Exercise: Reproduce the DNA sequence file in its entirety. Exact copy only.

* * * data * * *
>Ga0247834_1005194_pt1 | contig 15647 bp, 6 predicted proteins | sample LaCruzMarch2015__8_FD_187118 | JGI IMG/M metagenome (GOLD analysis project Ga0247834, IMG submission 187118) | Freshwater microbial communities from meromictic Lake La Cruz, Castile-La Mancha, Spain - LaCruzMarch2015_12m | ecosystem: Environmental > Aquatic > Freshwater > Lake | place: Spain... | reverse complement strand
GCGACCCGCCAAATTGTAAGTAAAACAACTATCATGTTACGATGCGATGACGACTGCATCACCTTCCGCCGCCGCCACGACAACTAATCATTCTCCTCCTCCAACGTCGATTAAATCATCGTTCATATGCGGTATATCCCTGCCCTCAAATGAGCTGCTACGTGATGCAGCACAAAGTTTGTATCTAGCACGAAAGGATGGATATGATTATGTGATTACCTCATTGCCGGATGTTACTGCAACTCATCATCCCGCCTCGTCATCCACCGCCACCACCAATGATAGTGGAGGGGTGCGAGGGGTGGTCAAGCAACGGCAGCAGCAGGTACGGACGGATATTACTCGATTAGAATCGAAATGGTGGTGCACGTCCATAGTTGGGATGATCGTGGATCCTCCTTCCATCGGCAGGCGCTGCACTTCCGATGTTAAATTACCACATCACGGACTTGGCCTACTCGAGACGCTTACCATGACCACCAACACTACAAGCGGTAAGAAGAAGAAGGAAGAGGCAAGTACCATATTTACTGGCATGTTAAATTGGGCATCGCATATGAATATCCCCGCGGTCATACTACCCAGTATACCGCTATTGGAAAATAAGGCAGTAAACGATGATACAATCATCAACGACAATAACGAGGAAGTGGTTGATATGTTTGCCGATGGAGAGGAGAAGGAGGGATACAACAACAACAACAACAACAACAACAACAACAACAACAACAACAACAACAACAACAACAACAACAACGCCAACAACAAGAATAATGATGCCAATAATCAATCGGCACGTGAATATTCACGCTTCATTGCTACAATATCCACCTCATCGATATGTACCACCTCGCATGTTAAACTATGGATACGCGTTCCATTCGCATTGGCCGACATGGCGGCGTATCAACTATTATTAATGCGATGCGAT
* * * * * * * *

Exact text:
>Ga0247834_1005194_pt1 | contig 15647 bp, 6 predicted proteins | sample LaCruzMarch2015__8_FD_187118 | JGI IMG/M metagenome (GOLD analysis project Ga0247834, IMG submission 187118) | Freshwater microbial communities from meromictic Lake La Cruz, Castile-La Mancha, Spain - LaCruzMarch2015_12m | ecosystem: Environmental > Aquatic > Freshwater > Lake | place: Spain... | reverse complement strand
GCGACCCGCCAAATTGTAAGTAAAACAACTATCATGTTACGATGCGATGACGACTGCATCACCTTCCGCCGCCGCCACGACAACTAATCATTCTCCTCCTCCAACGTCGATTAAATCATCGTTCATATGCGGTATATCCCTGCCCTCAAATGAGCTGCTACGTGATGCAGCACAAAGTTTGTATCTAGCACGAAAGGATGGATATGATTATGTGATTACCTCATTGCCGGATGTTACTGCAACTCATCATCCCGCCTCGTCATCCACCGCCACCACCAATGATAGTGGAGGGGTGCGAGGGGTGGTCAAGCAACGGCAGCAGCAGGTACGGACGGATATTACTCGATTAGAATCGAAATGGTGGTGCACGTCCATAGTTGGGATGATCGTGGATCCTCCTTCCATCGGCAGGCGCTGCACTTCCGATGTTAAATTACCACATCACGGACTTGGCCTACTCGAGACGCTTACCATGACCACCAACACTACAAGCGGTAAGAAGAAGAAGGAAGAGGCAAGTACCATATTTACTGGCATGTTAAATTGGGCATCGCATATGAATATCCCCGCGGTCATACTACCCAGTATACCGCTATTGGAAAATAAGGCAGTAAACGATGATACAATCATCAACGACAATAACGAGGAAGTGGTTGATATGTTTGCCGATGGAGAGGAGAAGGAGGGATACAACAACAACAACAACAACAACAACAACAACAACAACAACAACAACAACAACAACAACAACAACAACGCCAACAACAAGAATAATGATGCCAATAATCAATCGGCACGTGAATATTCACGCTTCATTGCTACAATATCCACCTCATCGATATGTACCACCTCGCATGTTAAACTATGGATACGCGTTCCATTCGCATTGGCCGACATGGCGGCGTATCAACTATTATTAATGCGATGCGAT